Characters/Pairings- Romana I and a handful of OCs
Summary- While the Doctor was staging his tiny rebellion, a little girl was born on Gallifrey who knew a few things about loneliness. Romana before she was Romana.
A/N- As you can tell, I've tied this into my Idris-is-Romana theory. I like that theory, and will never let it go for anything, even if Moffat DOES crush my hopes and dreams AGAIN. Five connected oneshots here. Next one will be up within a week, if things go according to plan.
The girl is born into House Arpexia. She is a natural birth, which is unusual, particularly within Arpexia, the members of which are known for their scholarly and rational ways. But their are black sheep in every family (particularly these days, she's told as she grows older, with more radicals in the generation just preceding her own than ever before in Gallifreyan history). Her mother was always a bit of a wild one; brilliant, incredibly talented, but flighty as Time Ladies go. The child learns quickly to be embarrassed by this.
She is named Idris. It's a nonsense name, given by an illogical mother and a father who couldn't possibly care less. (Later, when she begins her studies, she will realize that her family is what would be called by primitive cultures as dysfunctional, but having no frame of reference during her early childhood, she simply assumes that this is normal.) Her father, Nasalien, is a scientist, specializing in advanced microbiology. It is respectable enough. Her mother, Meliandra, is a composer. It is... well, it's supposedly respectable, as the music of Gallifrey is considered some of the finest in the known universe, but really, it's a job for those people with no grounding in reality. Idris hides from her mother, afraid from the first that somehow she will absorb capriciousness through osmosis if Meliandra comes too near.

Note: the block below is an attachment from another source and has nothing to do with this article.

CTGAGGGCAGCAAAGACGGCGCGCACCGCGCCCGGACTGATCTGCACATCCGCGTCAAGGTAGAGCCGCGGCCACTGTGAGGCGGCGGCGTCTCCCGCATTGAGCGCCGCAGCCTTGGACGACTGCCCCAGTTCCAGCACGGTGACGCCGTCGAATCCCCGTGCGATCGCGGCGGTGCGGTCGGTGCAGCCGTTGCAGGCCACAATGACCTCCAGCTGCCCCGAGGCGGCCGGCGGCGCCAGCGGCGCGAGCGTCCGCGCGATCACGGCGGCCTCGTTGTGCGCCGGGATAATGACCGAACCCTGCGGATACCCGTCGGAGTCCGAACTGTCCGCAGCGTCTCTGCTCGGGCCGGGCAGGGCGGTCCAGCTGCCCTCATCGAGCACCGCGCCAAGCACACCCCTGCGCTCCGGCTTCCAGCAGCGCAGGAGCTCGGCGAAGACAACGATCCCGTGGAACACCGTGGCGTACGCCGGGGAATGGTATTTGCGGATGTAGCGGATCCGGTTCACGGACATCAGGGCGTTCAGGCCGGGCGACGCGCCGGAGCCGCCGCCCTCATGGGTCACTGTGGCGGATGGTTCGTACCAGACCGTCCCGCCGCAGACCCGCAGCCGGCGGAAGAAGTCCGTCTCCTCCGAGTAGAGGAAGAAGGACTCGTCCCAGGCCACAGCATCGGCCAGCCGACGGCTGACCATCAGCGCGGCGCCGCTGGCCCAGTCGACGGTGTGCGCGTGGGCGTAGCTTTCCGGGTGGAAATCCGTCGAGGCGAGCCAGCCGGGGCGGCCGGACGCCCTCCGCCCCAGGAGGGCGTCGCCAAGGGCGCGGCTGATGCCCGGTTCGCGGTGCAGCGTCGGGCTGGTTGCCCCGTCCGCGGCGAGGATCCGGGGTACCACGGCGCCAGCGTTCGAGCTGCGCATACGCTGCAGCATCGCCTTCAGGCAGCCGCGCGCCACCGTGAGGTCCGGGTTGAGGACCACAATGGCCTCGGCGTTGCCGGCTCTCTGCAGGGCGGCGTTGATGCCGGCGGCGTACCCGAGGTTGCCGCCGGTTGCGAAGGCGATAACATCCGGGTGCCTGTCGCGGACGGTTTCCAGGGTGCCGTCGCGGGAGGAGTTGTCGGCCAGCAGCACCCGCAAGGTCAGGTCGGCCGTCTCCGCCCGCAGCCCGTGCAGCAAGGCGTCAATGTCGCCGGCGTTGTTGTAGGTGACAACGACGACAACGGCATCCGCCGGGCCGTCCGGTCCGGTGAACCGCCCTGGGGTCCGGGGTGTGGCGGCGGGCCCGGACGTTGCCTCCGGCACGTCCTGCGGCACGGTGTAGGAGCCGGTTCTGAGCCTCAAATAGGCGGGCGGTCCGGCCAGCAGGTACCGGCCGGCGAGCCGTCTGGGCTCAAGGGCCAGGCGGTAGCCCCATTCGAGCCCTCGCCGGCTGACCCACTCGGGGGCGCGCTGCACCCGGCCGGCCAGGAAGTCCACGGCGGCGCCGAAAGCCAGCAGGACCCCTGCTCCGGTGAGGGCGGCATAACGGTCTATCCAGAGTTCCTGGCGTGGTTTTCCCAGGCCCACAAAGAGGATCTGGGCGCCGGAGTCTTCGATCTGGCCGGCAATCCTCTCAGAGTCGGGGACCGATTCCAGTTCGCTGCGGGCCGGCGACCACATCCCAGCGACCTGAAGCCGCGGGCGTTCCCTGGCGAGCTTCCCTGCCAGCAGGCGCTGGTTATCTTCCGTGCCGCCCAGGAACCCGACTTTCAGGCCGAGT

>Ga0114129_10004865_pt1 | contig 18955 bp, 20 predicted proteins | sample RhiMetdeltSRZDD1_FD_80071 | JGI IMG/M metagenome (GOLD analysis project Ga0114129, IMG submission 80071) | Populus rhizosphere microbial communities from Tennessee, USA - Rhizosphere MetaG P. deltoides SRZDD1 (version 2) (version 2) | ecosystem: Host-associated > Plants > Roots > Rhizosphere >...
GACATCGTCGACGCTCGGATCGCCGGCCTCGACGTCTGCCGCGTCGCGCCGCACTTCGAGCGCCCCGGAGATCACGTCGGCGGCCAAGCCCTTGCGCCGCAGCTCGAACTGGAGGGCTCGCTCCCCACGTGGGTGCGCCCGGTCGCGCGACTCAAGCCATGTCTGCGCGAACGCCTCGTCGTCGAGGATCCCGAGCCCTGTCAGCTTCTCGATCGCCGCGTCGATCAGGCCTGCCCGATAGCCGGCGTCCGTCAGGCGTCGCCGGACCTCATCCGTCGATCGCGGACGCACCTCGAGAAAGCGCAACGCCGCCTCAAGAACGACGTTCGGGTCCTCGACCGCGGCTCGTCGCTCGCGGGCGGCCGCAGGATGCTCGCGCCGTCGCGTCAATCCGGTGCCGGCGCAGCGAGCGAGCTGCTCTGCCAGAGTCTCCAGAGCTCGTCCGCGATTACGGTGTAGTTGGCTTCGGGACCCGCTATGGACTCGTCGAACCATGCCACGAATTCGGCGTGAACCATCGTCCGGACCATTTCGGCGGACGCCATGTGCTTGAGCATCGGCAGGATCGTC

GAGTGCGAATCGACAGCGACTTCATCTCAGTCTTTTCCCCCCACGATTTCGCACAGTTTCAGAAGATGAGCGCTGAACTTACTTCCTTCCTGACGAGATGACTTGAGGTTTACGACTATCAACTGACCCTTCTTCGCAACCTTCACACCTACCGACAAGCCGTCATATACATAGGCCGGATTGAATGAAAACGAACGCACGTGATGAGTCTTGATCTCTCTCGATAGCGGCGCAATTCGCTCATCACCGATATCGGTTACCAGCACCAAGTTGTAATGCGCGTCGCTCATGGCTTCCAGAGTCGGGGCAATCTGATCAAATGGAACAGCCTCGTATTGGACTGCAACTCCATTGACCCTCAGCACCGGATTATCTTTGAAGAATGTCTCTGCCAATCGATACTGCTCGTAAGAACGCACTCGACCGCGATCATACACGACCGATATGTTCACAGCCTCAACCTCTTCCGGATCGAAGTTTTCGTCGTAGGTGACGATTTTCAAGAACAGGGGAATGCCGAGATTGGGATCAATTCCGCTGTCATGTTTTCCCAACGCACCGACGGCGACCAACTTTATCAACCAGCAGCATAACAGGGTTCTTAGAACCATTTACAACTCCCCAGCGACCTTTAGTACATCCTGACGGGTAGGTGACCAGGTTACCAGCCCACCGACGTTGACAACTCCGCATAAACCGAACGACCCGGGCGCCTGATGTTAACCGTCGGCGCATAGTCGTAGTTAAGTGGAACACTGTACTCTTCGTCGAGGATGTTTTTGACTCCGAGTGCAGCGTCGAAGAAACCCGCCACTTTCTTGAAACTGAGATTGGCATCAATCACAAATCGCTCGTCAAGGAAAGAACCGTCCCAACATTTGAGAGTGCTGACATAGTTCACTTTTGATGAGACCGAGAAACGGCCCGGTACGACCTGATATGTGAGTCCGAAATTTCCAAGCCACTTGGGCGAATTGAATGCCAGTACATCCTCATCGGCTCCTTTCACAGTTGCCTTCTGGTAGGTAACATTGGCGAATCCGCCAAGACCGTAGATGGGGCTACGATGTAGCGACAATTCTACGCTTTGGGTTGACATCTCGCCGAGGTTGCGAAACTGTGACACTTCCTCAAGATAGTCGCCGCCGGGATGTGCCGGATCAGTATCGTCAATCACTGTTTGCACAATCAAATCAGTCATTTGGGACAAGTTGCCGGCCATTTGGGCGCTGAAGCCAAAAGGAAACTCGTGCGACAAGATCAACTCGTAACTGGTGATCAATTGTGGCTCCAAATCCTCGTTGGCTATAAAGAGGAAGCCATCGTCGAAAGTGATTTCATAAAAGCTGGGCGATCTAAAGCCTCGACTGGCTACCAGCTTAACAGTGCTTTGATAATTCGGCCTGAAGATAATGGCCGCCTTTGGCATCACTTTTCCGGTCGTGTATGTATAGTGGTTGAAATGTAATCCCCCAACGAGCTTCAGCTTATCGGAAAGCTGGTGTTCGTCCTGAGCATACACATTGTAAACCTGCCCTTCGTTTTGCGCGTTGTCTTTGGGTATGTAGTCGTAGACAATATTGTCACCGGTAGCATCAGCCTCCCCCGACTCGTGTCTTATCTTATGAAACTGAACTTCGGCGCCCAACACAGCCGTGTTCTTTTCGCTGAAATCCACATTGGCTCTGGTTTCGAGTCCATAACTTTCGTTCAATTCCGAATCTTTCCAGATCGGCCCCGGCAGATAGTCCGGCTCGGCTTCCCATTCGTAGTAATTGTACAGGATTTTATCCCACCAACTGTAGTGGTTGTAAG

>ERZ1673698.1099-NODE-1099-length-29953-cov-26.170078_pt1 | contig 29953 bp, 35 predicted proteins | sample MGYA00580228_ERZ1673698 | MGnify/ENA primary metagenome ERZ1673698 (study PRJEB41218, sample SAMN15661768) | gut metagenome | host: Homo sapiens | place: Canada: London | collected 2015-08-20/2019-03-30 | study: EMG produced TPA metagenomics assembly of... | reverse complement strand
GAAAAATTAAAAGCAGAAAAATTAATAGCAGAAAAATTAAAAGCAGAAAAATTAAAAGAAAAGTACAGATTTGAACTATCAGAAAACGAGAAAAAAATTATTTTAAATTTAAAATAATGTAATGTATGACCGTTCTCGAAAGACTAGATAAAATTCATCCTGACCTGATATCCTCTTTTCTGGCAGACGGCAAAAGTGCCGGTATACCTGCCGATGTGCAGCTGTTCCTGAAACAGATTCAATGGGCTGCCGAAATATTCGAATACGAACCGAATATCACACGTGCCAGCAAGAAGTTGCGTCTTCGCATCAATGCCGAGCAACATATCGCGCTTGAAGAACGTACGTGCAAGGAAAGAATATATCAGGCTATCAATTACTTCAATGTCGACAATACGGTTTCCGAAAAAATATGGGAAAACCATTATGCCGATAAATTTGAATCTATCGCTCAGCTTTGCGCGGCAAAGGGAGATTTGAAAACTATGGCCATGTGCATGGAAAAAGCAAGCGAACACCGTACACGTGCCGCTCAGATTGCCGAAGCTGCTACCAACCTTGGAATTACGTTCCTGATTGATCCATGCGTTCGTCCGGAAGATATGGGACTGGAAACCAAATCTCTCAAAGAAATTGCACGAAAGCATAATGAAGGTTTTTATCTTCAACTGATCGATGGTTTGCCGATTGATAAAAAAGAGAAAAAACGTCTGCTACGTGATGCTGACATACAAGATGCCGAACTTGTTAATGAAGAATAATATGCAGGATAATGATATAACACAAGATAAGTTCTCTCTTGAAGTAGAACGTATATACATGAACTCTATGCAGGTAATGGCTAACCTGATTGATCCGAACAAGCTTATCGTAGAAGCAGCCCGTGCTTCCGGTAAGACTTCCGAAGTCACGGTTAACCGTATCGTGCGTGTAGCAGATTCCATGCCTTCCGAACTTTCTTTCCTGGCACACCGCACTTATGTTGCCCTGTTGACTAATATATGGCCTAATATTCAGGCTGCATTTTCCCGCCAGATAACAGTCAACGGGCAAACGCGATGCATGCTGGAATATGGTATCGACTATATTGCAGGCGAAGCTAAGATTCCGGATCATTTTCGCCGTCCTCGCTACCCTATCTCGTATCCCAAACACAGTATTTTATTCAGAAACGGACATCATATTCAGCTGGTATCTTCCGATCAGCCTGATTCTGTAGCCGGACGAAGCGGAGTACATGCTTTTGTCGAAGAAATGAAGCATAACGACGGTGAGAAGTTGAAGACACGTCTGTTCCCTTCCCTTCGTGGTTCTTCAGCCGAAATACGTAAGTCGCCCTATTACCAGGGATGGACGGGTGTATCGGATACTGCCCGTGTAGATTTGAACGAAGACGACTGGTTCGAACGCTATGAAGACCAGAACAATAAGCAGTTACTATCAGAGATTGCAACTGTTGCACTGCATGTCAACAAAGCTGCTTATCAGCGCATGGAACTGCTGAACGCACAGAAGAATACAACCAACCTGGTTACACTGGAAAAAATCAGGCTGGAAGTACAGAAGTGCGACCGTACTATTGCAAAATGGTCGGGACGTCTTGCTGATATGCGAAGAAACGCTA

From the very beginning, she is reserved. By the time she is three years old, she is just big enough to pull down books from her father's shelves. Most days, she prefers to bury herself in the ancient, dusty tomes rather than expose herself to the noise and fuss of the other Time Tots in the nursery. It doesn't help that most of them were Loomed, meaning they came into this world as children rather than infants, and though they are around her own age, physically they look several years older. She frowns at their antics and tucks herself away in a corner with a book almost as big as she is and hides behind her curtain of dark hair.
The matron in charge of Arpexia's young ones smiles indulgently at her and calls her precocious, and she is. She devours her father's collection, going through the histories and the scientific volumes alike. By the time she is four, she can lecture anyone about proper treatment for Harzibald's Disease or the perfect gravitational balance between the twin suns that allows Gallifrey to maintain its' elliptical orbit.